PM considering historic trip to Africa

Despite rumors of pre-election visit by Obama, no concrete indication of any impending trip.

By
December 8, 2011 00:58
3 minute read.
Netanyahu speaking in Eilat

Netanyahu speaking in Eilat 311. (photo credit: Avi Ohion/ GPO)

 
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Prime Minister Binyamin Netanyahu plans a trip to sub-Saharan Africa in January that would signal Israel’s seriousness in developing new strategic alliances at a time of regional tumult.

Among the countries likely to be included on the trip – the first to sub- Saharan Africa since Levi Eshkol visited six African countries in 1966 – are Kenya, Uganda and Ethiopia, government sources said. A trip to Uganda would have symbolic significance for Netanyahu, since his brother, Yoni, was killed there in the 1976 Entebbe rescue raid.

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A visit to South Sudan has also been discussed, but largely dismissed because of security concerns in that country, which only declared independence in July.

The leaders of Kenya and Uganda both visited Israel in November, and both expressed interest in increasing cooperation in the face of Islamic terrorism.

A senior government official said recently that Israel was actively looking for friends and allies nearby to counterbalance dramatic Islamic gains in the immediate neighborhood, and the loss of Turkey as a strategic ally.

Israel, the official said, was looking at three clusters of states as allies.

The first is the eastern Mediterranean circle, made up of Greece, Cyprus, Romania and Bulgaria. These countries, historic rivals of Turkey, are concerned about Ankara’s widening reach and intentions, and this has brought them into a much closer relationship with Israel than existed in the past.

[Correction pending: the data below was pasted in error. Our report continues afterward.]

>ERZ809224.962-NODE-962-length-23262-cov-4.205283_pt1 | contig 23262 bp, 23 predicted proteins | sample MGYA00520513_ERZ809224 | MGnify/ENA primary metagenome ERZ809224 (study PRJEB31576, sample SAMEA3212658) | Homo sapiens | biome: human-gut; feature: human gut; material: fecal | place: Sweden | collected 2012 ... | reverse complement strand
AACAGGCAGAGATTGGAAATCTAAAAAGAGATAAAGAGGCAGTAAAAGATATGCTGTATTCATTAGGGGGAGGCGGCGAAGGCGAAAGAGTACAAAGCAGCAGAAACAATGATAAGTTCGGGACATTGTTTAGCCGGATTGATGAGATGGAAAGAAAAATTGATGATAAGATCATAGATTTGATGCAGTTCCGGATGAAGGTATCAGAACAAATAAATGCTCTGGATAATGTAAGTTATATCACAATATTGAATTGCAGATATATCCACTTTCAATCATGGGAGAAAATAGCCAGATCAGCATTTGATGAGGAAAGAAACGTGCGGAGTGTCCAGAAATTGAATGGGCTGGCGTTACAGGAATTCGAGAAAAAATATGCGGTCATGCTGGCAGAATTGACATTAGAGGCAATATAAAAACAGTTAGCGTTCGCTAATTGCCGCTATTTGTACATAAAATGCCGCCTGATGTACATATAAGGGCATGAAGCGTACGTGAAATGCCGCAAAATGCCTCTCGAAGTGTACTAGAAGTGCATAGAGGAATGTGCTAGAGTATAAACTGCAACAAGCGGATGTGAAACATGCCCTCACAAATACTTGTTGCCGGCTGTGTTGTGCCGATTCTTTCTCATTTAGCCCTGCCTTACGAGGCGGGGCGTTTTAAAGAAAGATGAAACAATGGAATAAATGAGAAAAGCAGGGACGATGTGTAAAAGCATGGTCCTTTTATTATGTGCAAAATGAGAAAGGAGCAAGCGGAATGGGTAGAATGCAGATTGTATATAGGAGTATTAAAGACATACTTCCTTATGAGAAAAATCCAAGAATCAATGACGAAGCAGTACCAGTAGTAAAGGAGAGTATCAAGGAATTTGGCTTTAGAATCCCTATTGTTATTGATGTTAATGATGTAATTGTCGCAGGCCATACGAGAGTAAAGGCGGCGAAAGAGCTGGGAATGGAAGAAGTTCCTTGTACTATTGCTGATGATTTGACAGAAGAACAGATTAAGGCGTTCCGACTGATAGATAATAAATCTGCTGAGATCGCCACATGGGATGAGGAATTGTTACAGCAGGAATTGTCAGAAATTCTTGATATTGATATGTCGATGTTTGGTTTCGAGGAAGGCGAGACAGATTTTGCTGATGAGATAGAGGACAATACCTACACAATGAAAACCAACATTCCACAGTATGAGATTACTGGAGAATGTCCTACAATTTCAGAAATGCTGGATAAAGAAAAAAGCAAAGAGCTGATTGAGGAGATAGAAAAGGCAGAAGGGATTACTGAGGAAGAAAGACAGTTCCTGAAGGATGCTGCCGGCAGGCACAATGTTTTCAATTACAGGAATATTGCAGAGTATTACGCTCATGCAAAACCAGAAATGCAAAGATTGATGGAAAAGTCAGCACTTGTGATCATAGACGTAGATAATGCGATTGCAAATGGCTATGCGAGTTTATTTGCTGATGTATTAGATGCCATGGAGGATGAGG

The second cluster is a number of countries in Africa – Kenya, Uganda, Ethiopia, South Sudan, Tanzania and Nigeria – whose concern about Islamic terrorism in their own countries has led to growing political and security cooperation with Israel.

The third cluster includes countries in the region – as yet unnamed but believed to be in the Persian Gulf – who government officials have said are in contact with Israel on issues regarding Iran and the sweeping changes roiling the Middle East.

In a related development, government sources said that Netanyahu is expected to travel to the US in March to participate in the American Israel Public Affairs Committee’s annual policy conference.

These trips are always coupled with visits to the White House.

The sources said that despite speculation that President Barack Obama might come to Israel before next November’s US presidential elections, there has been no concrete indication that such a plan was in the works. Nevertheless, the sources said such a visit could be arranged quickly if the president decided he wanted to visit.

Obama has indicated for some time that he would like to visit Israel, and some American Jewish leaders have been pressing him to do so to win the trust of the Israeli public and shore up support among American Jews.

There were numerous reports earlier this year that he would come for President Shimon Peres’s annual conference held in June, but those plans were foiled following the tension between Netanyahu and Obama in May generated by Obama’s proposal for negotiations with the Palestinians to start using the 1967 lines, with mutually agreed land swaps, as a baseline.

One American Jewish leader close to the administration said at the time that it was important for Obama to come to Israel before the end of 2011 to avoid the perception that if he came next year he would be pandering for Jewish votes and financial support.

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